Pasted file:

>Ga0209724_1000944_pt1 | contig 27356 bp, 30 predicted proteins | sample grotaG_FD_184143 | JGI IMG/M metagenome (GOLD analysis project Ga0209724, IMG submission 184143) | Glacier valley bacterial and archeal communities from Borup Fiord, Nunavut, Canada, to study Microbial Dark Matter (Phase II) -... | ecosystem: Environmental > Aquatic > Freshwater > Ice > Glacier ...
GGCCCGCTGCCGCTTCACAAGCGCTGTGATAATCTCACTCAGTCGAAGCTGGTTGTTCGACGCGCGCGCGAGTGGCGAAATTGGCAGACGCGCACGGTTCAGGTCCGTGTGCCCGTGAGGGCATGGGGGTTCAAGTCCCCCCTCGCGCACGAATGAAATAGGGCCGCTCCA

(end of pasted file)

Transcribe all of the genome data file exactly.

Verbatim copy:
>Ga0209724_1000944_pt1 | contig 27356 bp, 30 predicted proteins | sample grotaG_FD_184143 | JGI IMG/M metagenome (GOLD analysis project Ga0209724, IMG submission 184143) | Glacier valley bacterial and archeal communities from Borup Fiord, Nunavut, Canada, to study Microbial Dark Matter (Phase II) -... | ecosystem: Environmental > Aquatic > Freshwater > Ice > Glacier ...
GGCCCGCTGCCGCTTCACAAGCGCTGTGATAATCTCACTCAGTCGAAGCTGGTTGTTCGACGCGCGCGCGAGTGGCGAAATTGGCAGACGCGCACGGTTCAGGTCCGTGTGCCCGTGAGGGCATGGGGGTTCAAGTCCCCCCTCGCGCACGAATGAAATAGGGCCGCTCCA